My book, This is Not How I Thought It Would Be: Remodeling Motherhood to Get the Lives We Want Today, tells the story of my journey navigating the changes in every aspect of my life after we had our daughter nine years ago.
I have recently admitted to myself that I am in the midst of a set of changes that are likely to be as difficult and challenging as those I went through nine years ago.
To quote myself paraphrasing William Bridges: “change is an external event or situation that is different, whereas transition is the internal psychological response we have to the change.” Hmm, I have a lot of messy “internal psychological responses” going on right now.
- Our daughter is in 4th grade. In three months we begin in earnest a search for a middle school – a search which makes real her transition from little girl to pre-teen. This totally natural, expected change is triggering an internal transition for me that is fraught with emotion: losing the little girl, losing my identity as the mother of a little girl, realizing after nine years she’ll be gone in another nine.
- For a couple of years now, I’ve been the primary and often only earner in our family as my husband struggled to keep his business afloat in the recession and he took on even more of the family work. Just this week he accepted a fabulous new job with a long commute and long hours. It is a welcome change – yet still bubbles up lots of questions. What will this mean for how we share family work and share the search for a middle school? What will it mean for my own employment? What will it mean for our marriage?
- My husband’s parents are five minutes from us and his father is unexpectedly in the hospital with a long recovery ahead. We’re forced to face the reality that we are in the sandwich generation and the top half of that sandwich is upon us – for both my parents and his.
- I’m now eight months into a new job and eight months from the date of my book release. It’s been a challenge combining the two, and the new job is only a certainty for another year. So what’s next for me? How will I find a way to combine both of the kinds of work I love and at the same time likely take on more responsibility for family?
All of this made me realize that it’s high time I took my own advice and identified some Mother’s Day Resolutions – a few steps I can take to continue remodeling motherhood and help me navigate this set of changes and transitions gracefully. I’ve matched them up to the new beliefs I’m using to remodel motherhood.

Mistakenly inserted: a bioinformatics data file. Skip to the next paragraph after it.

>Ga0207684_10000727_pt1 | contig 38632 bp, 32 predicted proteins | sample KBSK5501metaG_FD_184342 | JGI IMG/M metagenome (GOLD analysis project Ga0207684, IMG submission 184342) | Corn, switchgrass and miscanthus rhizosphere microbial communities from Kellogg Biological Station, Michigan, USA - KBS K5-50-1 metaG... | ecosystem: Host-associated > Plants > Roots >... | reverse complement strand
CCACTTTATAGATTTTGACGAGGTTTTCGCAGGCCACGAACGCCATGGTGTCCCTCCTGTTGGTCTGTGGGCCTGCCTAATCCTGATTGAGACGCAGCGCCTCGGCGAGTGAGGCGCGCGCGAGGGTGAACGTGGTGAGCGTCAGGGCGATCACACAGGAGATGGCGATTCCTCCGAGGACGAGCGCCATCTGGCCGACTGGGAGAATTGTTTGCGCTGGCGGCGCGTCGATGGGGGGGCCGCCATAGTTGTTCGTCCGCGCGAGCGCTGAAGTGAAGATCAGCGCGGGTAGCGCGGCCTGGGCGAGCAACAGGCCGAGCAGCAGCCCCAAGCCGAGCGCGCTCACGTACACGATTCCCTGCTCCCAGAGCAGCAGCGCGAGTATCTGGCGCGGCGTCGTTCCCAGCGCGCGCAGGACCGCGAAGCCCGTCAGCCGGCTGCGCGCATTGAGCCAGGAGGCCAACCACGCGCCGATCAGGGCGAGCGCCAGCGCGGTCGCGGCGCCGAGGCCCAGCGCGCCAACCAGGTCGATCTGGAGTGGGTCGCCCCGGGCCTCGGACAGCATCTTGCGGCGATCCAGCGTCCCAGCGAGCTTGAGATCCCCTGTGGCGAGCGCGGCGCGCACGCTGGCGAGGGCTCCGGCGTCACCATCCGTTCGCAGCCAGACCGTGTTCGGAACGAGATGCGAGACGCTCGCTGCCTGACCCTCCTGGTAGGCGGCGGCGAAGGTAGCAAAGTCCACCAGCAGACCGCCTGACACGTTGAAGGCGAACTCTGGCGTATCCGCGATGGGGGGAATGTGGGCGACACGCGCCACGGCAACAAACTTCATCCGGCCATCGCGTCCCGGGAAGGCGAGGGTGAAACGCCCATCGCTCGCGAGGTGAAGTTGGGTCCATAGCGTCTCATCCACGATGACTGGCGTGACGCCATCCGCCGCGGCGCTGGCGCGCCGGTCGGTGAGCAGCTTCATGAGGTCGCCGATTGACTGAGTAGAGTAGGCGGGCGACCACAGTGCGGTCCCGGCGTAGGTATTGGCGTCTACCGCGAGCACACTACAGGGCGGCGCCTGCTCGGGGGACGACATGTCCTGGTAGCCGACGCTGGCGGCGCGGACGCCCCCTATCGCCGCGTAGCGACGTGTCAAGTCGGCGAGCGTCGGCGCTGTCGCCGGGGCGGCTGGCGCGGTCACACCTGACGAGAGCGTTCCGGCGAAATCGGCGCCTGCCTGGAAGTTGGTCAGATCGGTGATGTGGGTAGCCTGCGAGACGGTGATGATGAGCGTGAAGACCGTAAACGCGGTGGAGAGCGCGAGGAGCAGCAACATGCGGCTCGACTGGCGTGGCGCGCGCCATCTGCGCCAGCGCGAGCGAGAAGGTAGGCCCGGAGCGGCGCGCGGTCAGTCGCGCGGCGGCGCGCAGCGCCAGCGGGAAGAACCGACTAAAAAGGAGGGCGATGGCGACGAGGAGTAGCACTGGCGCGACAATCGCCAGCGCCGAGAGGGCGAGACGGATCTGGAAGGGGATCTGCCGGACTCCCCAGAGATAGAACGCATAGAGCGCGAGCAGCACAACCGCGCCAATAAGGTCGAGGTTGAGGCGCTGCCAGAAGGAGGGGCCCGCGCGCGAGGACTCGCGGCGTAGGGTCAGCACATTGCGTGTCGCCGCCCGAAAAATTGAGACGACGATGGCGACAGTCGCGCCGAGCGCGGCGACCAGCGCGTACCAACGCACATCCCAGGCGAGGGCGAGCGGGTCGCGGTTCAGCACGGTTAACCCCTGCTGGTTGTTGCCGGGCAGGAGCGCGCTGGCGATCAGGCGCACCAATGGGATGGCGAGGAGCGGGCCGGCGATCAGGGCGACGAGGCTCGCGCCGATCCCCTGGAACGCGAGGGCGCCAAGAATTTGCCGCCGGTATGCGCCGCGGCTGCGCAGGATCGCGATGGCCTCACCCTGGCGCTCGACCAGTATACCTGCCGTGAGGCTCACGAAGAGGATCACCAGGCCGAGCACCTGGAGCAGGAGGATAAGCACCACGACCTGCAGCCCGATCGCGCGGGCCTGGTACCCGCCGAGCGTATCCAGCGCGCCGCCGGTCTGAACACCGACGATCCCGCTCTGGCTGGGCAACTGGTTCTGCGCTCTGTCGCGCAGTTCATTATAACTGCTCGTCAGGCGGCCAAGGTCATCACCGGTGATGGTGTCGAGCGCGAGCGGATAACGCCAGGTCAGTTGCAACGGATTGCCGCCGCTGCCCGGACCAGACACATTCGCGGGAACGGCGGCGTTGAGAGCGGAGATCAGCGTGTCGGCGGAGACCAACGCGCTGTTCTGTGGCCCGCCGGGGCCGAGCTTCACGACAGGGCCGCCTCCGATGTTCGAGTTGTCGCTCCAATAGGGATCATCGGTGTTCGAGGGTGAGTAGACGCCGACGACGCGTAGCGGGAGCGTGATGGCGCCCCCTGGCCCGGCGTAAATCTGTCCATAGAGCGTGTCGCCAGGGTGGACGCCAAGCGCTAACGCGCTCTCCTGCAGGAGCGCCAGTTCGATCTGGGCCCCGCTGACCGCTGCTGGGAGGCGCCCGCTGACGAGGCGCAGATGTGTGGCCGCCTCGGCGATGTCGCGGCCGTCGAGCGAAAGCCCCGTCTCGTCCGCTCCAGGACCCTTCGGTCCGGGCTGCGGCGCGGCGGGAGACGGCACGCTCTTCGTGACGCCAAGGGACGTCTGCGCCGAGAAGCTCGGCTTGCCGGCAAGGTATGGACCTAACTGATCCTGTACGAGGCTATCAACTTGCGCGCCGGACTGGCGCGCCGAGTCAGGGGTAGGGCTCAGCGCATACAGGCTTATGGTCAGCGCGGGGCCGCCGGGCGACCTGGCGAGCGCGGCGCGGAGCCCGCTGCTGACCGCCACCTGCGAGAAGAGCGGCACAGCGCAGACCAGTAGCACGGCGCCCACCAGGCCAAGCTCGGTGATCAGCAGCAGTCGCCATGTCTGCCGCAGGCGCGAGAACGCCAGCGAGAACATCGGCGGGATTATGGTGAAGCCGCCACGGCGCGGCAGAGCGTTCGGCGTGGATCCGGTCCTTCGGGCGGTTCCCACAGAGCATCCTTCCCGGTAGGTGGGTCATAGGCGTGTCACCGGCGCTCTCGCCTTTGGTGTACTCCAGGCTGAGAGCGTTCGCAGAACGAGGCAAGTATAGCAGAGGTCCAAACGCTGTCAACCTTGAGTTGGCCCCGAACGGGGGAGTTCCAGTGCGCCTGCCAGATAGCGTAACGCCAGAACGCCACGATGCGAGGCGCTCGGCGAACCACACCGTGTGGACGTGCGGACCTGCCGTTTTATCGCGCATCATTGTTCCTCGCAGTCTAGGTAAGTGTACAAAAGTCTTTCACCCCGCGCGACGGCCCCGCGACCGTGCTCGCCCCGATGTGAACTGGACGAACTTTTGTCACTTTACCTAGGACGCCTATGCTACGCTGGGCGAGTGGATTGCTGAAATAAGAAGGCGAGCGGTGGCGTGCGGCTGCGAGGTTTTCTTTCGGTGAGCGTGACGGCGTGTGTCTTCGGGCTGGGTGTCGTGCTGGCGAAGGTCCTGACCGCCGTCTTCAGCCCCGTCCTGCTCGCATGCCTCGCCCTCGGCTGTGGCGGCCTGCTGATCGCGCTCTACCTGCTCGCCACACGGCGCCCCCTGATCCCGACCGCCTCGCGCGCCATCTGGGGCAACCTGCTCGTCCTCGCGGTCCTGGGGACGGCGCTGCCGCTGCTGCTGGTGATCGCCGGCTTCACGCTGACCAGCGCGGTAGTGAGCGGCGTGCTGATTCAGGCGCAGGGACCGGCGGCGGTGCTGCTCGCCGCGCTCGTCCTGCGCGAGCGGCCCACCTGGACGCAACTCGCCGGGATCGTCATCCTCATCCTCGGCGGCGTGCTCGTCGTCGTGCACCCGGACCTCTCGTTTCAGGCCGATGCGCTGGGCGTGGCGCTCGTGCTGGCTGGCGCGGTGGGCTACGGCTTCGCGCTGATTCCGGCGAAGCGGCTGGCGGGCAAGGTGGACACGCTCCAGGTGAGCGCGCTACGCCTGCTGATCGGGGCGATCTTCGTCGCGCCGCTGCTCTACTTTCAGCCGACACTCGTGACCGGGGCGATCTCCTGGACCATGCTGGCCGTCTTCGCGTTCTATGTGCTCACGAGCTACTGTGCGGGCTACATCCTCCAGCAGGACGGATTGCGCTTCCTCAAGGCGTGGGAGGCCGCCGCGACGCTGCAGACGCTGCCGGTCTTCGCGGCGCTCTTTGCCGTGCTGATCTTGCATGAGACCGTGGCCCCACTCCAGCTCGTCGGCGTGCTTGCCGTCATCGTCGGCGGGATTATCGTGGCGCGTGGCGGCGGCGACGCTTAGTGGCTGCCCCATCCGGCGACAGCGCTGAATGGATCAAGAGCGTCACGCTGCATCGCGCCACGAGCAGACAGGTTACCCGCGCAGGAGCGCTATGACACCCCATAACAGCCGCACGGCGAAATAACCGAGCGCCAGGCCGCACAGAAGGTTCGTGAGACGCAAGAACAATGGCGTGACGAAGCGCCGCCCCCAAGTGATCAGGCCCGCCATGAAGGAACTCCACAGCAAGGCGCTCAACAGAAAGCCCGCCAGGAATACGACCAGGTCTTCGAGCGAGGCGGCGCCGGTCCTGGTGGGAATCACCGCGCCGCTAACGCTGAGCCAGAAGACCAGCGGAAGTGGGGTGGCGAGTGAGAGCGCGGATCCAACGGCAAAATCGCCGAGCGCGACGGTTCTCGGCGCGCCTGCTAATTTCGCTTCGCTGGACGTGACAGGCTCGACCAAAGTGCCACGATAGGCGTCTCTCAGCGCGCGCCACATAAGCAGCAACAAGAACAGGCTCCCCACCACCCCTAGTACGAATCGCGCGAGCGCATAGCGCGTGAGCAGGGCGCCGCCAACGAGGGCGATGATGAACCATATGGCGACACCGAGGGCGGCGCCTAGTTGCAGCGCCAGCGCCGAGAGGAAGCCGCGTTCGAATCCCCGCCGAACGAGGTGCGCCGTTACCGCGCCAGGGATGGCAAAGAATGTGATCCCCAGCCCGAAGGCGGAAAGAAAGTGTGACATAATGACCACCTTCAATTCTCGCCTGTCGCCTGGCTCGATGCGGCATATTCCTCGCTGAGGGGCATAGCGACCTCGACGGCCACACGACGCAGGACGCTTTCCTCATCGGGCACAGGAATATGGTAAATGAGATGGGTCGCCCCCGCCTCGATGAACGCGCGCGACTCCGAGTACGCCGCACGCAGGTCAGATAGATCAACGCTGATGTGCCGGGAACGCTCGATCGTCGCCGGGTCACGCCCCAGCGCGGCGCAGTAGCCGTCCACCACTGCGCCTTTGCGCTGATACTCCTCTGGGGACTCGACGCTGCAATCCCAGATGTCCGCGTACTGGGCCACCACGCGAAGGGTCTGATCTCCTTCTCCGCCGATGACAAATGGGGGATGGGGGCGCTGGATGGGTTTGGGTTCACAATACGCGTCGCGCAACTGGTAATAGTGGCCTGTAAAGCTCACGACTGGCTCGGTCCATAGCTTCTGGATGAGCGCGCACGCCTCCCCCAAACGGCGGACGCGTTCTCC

Belief: The transitions women make into and through motherhood are challenging and can be difficult.
Resolution: Make myself a sticker for the front of my journal. “You are in transition. You are supposed to feel confused, anxious, uncertain. Everything is up on the air. Breathe. Experiment. You’ll get to a new beginning.”
Belief: Mothers and fathers share the responsibility and are equally capable of caring for children and home.
Resolution: After my husband has been in his job for a few weeks, pull out the list of family work we’ve used in the past and talk with each other and our daughter about how we need to shift our family responsibilities around, including the support we want to provide for his parents.
Belief: A variety of job structures to fit various stages of personal lives is best for people, families, businesses, and communities. Family and employment can be integrated and complementary.
Resolution: After my husband has been in his new job a couple of months, sit down and revisit our goals for an ideal family employment week given his new schedule and a plan for any changes we may need to make.
And finally, I resolve to keep writing in the midst of all this transition to help mothers and fathers and everyone else remodel motherhood – and fatherhood – for themselves, their families and their futures.
Happy Mother’s Day!
P.S. If you’d like to make a few Mother’s Day Resolutions yourself, download my FREE Mother’s Day Resolutions Guide.